“At the same time, the increasingly complex resources needed to conduct modern clinical and translational research are either missing or scattered. There has been little investment in methodologic research to improve the tools used by clinical and translational scientists. Bioinformatics, bench-to-bedside laboratories and statistical cores are not integrated in a manner that promotes, for example, both outstanding research and innovation in study design leading to a more efficient end result. At no other time has the need for a robust, bidirectional information flow between basic and translational scientists been so necessary.“

Shortly after publication of Dr. Zerhouni’s NEJM article, NIH released an RFA for Clinical and Translational Science Awards, designed to foster the re-engineering described above, including enhanced infrastructure in biostatistics, regulatory support, training, novel methodologies and the other elements described. At the University of Rochester, where I had been Dean of the School of Medicine and Dentistry since 2002, this came at just the right time because we had been creating the building blocks of the desired infrastructure for a number of years. We were lucky enough to be funded in the first group of 12 institutions. This meant that we received the full CTSA award, which was $6 million per year above the baseline level of funding of GCRCs, Roadmap K39 and K12 awards, etc.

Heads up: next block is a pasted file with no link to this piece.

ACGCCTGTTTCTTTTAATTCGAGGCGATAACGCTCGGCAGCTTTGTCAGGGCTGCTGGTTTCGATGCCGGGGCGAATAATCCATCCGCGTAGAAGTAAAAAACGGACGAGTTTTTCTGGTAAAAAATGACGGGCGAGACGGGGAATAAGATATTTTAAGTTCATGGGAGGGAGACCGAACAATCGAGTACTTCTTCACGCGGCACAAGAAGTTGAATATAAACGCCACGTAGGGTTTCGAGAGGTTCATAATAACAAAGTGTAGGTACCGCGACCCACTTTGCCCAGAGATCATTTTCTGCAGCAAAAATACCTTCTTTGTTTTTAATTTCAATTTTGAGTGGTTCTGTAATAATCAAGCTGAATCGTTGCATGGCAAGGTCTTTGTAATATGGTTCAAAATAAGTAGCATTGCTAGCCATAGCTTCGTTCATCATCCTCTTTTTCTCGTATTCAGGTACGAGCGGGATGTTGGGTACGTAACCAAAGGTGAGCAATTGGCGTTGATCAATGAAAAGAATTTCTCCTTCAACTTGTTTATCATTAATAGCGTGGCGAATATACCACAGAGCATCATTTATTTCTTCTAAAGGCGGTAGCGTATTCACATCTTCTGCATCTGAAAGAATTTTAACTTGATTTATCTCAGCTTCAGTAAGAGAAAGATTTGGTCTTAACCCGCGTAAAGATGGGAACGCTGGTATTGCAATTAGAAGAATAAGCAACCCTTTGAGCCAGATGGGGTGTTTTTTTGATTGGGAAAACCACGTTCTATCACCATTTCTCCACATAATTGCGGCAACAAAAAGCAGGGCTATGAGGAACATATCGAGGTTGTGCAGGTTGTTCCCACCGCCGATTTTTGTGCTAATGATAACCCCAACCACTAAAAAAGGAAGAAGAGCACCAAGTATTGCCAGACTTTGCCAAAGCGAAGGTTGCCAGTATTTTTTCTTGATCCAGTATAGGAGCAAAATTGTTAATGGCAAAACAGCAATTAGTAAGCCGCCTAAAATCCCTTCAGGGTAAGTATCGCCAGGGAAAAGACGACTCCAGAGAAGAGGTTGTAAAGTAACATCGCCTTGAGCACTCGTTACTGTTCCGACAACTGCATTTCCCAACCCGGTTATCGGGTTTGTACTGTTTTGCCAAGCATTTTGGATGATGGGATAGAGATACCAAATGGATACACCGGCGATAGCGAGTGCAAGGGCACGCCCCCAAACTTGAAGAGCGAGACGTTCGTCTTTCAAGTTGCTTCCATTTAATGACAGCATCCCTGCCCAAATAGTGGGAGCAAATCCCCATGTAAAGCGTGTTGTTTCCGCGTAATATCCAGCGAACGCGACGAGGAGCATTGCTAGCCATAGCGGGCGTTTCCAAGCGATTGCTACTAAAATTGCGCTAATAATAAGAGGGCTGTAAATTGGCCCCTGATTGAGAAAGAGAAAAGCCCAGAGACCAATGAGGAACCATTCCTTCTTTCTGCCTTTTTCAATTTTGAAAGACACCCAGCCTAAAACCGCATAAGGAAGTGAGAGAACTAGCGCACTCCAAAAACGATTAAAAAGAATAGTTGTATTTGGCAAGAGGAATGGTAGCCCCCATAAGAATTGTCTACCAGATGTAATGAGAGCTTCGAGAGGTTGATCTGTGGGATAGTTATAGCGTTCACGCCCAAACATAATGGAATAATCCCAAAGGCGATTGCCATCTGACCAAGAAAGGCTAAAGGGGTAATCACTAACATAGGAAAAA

In the second and subsequent years, with a fixed pool of CTSA dollars nationally across time and a desire ultimately to fund 60 institutions, NIH revised its budget guidelines such that each CTSA grantee would receive 140 percent of baseline funding. This compromised the ability of the grantee institution to achieve the goals of the CTSA program, and led to substantial institutional cost sharing. I am extremely pleased that UF stepped up to this challenge: Dr. Stacpoole and his dedicated team developed a visionary, campus- and statewide approach to the UF CTSA, and the university and College of Medicine contributed significant resources towards this vision.